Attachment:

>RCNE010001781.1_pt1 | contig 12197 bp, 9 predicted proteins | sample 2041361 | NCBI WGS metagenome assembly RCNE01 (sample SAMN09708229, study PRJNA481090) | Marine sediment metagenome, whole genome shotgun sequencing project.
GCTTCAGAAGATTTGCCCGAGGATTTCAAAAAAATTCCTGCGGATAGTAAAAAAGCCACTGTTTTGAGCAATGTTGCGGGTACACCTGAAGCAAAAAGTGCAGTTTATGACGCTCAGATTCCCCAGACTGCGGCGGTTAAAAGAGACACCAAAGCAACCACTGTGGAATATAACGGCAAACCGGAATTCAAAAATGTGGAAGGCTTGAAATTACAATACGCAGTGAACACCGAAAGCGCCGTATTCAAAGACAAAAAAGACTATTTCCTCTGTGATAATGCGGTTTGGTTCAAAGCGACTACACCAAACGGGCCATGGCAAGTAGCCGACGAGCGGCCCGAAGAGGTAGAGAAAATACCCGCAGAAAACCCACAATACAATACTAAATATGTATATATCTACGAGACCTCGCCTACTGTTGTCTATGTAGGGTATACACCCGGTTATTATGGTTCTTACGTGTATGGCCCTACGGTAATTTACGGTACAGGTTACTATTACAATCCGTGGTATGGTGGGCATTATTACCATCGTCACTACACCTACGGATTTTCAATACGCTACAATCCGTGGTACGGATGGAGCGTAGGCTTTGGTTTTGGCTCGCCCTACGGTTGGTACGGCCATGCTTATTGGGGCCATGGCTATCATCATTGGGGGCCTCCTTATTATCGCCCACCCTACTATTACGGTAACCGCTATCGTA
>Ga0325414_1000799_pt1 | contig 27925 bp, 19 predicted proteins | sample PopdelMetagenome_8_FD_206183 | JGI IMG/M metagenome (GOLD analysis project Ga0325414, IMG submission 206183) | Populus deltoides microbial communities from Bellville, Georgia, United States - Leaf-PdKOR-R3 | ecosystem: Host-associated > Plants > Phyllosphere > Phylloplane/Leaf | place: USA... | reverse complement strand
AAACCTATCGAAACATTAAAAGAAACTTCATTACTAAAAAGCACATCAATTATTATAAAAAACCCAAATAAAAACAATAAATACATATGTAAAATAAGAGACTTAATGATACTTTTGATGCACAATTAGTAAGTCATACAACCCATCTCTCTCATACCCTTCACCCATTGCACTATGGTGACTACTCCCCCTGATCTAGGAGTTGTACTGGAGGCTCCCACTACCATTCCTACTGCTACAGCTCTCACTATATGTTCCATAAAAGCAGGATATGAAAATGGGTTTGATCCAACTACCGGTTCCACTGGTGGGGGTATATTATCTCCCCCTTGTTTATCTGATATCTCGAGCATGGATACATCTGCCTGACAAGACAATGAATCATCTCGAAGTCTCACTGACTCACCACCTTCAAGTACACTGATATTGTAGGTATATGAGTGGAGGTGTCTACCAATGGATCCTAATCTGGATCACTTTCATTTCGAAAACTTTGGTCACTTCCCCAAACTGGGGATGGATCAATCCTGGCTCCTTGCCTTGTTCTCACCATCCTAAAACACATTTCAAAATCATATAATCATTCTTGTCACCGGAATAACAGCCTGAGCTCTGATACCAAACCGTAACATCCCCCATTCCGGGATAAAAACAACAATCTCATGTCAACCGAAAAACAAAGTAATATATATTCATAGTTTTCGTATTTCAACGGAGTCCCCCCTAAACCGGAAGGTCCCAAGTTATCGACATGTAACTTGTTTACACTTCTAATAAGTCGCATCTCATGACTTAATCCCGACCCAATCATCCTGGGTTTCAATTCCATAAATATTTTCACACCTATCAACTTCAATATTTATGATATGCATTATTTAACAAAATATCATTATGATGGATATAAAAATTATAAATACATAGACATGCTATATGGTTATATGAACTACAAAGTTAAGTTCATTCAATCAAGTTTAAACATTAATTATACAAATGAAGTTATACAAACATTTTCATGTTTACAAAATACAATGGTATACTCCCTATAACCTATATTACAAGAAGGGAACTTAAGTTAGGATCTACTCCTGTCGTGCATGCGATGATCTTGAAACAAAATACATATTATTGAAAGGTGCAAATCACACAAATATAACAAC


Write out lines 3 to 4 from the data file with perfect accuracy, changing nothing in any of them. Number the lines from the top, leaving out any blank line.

>Ga0325414_1000799_pt1 | contig 27925 bp, 19 predicted proteins | sample PopdelMetagenome_8_FD_206183 | JGI IMG/M metagenome (GOLD analysis project Ga0325414, IMG submission 206183) | Populus deltoides microbial communities from Bellville, Georgia, United States - Leaf-PdKOR-R3 | ecosystem: Host-associated > Plants > Phyllosphere > Phylloplane/Leaf | place: USA... | reverse complement strand
AAACCTATCGAAACATTAAAAGAAACTTCATTACTAAAAAGCACATCAATTATTATAAAAAACCCAAATAAAAACAATAAATACATATGTAAAATAAGAGACTTAATGATACTTTTGATGCACAATTAGTAAGTCATACAACCCATCTCTCTCATACCCTTCACCCATTGCACTATGGTGACTACTCCCCCTGATCTAGGAGTTGTACTGGAGGCTCCCACTACCATTCCTACTGCTACAGCTCTCACTATATGTTCCATAAAAGCAGGATATGAAAATGGGTTTGATCCAACTACCGGTTCCACTGGTGGGGGTATATTATCTCCCCCTTGTTTATCTGATATCTCGAGCATGGATACATCTGCCTGACAAGACAATGAATCATCTCGAAGTCTCACTGACTCACCACCTTCAAGTACACTGATATTGTAGGTATATGAGTGGAGGTGTCTACCAATGGATCCTAATCTGGATCACTTTCATTTCGAAAACTTTGGTCACTTCCCCAAACTGGGGATGGATCAATCCTGGCTCCTTGCCTTGTTCTCACCATCCTAAAACACATTTCAAAATCATATAATCATTCTTGTCACCGGAATAACAGCCTGAGCTCTGATACCAAACCGTAACATCCCCCATTCCGGGATAAAAACAACAATCTCATGTCAACCGAAAAACAAAGTAATATATATTCATAGTTTTCGTATTTCAACGGAGTCCCCCCTAAACCGGAAGGTCCCAAGTTATCGACATGTAACTTGTTTACACTTCTAATAAGTCGCATCTCATGACTTAATCCCGACCCAATCATCCTGGGTTTCAATTCCATAAATATTTTCACACCTATCAACTTCAATATTTATGATATGCATTATTTAACAAAATATCATTATGATGGATATAAAAATTATAAATACATAGACATGCTATATGGTTATATGAACTACAAAGTTAAGTTCATTCAATCAAGTTTAAACATTAATTATACAAATGAAGTTATACAAACATTTTCATGTTTACAAAATACAATGGTATACTCCCTATAACCTATATTACAAGAAGGGAACTTAAGTTAGGATCTACTCCTGTCGTGCATGCGATGATCTTGAAACAAAATACATATTATTGAAAGGTGCAAATCACACAAATATAACAAC